Between now and the end of October, he can spend hour after hour learning how Messi likes to receive the ball when he darts into the area; how and when he should interchange positions with Neymar; how to time his runs to meet piercing passes from Andres Iniesta and Xavi - a process the Catalan club are likely to further facilitate by organising behind-closed-doors friendly games nearer the time of his return.
Of course, none of this is as good as actually playing competitive games, but at least now Suarez can spend two months immersing himself in the task of learning how to play for Barcelona, thus giving him a far better opportunity of making an immediate impact when he finally has the chance to do so.
So although Suarez would dearly love to be playing rather than watching from the stands when Barca get their La Liga campaign underway at home against Elche next Sunday evening, Cas's decision provides the considerable consolation that he could soon become a major factor in one of his team's most decisive fixtures of the season.
Over in the nation's capital, meanwhile, the influential pro-Real Madrid sections of the media will be doing their utmost to ensure Suarez's first foray into action at the Bernabeu in late October proves to be anything but successful.
If Suarez believed the British press were guilty of conducting a smear campaign against him, just wait and see what their Spanish counterparts have in store.
In particular, Suarez and everyone else at the Nou Camp will be forced to continue to answer allegations that his transfer represents a betrayal of the lofty "Mes que un club" (More than a club) ideals which have earned the Catalan club such widespread respect in the last few years.
Even Barca fans are divided over the signature of Suarez: in an online poll conducted by local newspaper Sport shortly after the transfer was announced last month, for example, 51% of respondents said they disapproved of the purchase.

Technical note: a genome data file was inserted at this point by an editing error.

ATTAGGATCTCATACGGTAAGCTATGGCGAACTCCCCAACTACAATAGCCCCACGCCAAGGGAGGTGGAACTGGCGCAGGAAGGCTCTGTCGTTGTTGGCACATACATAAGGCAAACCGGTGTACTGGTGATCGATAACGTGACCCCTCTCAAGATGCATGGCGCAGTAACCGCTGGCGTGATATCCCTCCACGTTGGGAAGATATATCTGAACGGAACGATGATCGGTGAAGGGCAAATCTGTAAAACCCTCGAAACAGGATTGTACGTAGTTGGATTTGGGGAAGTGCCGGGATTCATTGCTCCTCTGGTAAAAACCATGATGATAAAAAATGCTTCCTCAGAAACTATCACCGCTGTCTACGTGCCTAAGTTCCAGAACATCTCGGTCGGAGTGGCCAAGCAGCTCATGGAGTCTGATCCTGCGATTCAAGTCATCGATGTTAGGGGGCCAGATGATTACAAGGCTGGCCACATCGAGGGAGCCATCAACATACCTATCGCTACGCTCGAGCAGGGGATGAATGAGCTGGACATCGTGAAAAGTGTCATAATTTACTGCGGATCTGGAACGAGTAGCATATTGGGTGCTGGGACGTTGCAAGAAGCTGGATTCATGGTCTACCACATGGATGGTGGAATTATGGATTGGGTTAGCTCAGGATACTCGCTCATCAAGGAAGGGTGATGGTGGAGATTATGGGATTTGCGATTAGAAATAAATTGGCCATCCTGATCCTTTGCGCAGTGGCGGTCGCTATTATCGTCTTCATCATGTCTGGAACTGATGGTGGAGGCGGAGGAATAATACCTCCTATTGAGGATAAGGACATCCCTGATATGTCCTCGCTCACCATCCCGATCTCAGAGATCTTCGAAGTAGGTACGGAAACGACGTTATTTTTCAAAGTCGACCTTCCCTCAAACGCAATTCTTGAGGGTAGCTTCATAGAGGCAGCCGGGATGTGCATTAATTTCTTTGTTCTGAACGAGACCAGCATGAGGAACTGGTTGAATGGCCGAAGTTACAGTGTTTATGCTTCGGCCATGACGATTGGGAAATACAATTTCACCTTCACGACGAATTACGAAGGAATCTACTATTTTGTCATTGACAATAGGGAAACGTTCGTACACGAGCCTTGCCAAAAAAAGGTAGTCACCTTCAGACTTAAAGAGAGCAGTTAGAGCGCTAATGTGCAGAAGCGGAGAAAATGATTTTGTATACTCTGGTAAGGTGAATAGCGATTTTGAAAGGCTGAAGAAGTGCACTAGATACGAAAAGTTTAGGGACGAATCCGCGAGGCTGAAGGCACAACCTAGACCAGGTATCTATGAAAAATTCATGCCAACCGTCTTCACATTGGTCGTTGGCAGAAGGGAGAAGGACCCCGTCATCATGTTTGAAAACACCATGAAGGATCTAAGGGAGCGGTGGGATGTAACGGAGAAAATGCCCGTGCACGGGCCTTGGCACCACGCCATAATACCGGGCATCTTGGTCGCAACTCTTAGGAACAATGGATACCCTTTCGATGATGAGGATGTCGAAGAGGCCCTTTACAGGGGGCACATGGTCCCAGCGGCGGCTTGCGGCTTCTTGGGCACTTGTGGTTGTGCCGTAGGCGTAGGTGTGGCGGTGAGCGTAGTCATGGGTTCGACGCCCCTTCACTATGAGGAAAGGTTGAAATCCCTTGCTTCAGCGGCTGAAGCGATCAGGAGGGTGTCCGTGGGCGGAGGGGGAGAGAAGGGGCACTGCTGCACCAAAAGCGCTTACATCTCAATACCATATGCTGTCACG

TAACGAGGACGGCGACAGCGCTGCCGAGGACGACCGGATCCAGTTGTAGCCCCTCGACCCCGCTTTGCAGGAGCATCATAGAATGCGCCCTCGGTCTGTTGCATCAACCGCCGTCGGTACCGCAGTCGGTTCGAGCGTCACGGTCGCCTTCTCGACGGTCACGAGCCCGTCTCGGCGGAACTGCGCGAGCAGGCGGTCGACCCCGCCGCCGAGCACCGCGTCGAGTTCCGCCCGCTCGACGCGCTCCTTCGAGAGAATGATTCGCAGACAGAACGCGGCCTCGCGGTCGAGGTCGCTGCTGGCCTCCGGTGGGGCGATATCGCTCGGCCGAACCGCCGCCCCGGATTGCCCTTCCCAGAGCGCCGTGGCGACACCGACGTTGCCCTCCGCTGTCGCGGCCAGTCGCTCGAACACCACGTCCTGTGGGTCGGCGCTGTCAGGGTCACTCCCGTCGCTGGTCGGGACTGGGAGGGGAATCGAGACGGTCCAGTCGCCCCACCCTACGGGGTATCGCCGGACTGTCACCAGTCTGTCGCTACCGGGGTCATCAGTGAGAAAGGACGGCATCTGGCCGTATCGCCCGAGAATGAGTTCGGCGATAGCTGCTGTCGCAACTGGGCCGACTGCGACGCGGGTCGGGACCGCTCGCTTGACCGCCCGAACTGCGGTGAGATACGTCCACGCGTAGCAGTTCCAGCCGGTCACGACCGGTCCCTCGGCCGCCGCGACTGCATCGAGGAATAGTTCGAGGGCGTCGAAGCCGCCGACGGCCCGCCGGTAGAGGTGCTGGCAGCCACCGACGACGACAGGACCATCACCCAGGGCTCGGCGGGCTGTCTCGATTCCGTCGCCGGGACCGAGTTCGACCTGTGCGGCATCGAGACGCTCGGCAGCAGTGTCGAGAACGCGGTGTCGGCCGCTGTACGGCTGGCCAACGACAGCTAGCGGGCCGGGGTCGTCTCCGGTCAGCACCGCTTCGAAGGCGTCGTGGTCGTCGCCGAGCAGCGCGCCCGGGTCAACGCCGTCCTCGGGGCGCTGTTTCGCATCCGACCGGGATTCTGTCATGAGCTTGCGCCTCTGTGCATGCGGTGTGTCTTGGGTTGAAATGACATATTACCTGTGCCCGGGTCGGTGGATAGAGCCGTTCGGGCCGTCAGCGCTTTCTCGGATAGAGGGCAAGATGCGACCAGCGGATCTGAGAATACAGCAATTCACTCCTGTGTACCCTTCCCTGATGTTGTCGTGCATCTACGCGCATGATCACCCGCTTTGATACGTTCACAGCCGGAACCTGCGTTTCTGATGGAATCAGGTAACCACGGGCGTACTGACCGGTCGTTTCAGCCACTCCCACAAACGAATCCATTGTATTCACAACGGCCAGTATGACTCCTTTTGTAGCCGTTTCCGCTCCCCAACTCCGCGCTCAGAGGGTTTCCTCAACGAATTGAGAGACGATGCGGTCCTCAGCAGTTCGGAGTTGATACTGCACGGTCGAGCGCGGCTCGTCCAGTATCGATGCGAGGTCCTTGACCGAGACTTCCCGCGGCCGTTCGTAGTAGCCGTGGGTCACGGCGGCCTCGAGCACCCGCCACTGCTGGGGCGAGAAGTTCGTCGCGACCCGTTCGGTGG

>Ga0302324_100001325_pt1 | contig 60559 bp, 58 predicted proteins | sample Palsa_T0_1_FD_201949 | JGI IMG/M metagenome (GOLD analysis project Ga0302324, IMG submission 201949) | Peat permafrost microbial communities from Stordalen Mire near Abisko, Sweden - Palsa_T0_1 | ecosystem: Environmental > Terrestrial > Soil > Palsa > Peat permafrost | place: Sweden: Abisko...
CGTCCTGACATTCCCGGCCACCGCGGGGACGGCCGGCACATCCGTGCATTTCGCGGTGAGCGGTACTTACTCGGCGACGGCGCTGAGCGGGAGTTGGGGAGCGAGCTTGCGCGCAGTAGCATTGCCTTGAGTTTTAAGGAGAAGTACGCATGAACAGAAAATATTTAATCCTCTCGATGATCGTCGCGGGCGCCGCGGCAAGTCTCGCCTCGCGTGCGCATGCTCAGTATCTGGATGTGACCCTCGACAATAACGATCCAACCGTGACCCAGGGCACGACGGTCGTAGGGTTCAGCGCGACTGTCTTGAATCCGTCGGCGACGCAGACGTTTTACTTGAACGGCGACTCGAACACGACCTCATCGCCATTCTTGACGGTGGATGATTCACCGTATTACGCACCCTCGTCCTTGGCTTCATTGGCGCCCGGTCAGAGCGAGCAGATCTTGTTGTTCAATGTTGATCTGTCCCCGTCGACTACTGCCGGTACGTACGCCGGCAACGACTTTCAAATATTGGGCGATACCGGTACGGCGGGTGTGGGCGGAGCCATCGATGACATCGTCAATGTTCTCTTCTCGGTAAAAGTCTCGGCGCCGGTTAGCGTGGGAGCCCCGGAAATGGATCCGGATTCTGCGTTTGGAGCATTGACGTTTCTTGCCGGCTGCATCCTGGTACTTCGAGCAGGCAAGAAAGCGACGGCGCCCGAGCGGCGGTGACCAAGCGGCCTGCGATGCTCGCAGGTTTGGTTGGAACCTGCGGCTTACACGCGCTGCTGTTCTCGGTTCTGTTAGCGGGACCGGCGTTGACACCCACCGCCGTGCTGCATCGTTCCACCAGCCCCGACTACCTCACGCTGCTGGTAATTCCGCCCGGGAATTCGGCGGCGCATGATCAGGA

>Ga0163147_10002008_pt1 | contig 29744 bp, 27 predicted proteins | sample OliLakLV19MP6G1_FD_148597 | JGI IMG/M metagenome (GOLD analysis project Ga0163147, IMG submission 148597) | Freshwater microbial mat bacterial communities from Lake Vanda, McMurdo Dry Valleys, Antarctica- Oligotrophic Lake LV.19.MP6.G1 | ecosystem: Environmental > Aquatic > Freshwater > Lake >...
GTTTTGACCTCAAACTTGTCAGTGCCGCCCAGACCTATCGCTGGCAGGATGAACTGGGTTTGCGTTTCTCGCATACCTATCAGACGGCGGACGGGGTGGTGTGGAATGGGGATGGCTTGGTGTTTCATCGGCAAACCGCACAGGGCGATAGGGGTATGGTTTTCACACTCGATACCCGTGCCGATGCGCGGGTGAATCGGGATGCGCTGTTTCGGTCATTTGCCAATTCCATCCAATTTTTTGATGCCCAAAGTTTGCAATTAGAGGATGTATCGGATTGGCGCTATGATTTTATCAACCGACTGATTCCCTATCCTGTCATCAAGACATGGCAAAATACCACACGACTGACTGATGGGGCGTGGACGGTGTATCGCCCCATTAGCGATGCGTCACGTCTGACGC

Following a controversial year which has seen Barca end their policy of reserving their shirt sponsorship for charities, accused of dodging tax on the transfer of Neymar and hit with a (currently suspended) Fifa transfer ban for breaking regulations on the signing of international minors, many fans believed the last thing their club needed was to sign a player who has a habit of biting opponents.
|Luis Suarez controversies|
|June 2014: Banned for four months from any football-related activity, plus nine international matches, for biting Italy defender Giorgio Chiellini|
|April 2013: Apologises for biting Chelsea defender Branislav Ivanovic and receives a 10-game ban|
|Dec 2011: Given eight-match suspension and fined £40,000 for racially abusing Manchester United's Patrice Evra|
|Nov 2010: Given seven-match ban for biting PSV Eindhoven's Otman Bakkal on the shoulder while playing for Ajax|
Throughout pre-season, Barca's news conferences have frequently contained questions suggesting the signing of Suarez has struck another serious blow to the club's previously pristine reputation, forcing players and club management into awkward pre-rehearsed assertions that the striker has apologised for his actions and promised not to do it again.
As the Clasico and Suarez's return to action approaches, that line of questioning will only intensify and the Madrid media will take any possible opportunity - such as Premier League chief Richard Scudamore's "accident waiting to happen" comment earlier this week - to sully the reputation of both Suarez and Barcelona in general.
For now, though, the Uruguayan can afford to smile and revel in the present rather than worry about the future or the past.
After a period of solitary confinement, he will be content to step out of the shadows and finally start to become a fully fledged player for FC Barcelona - however close the next controversy might be.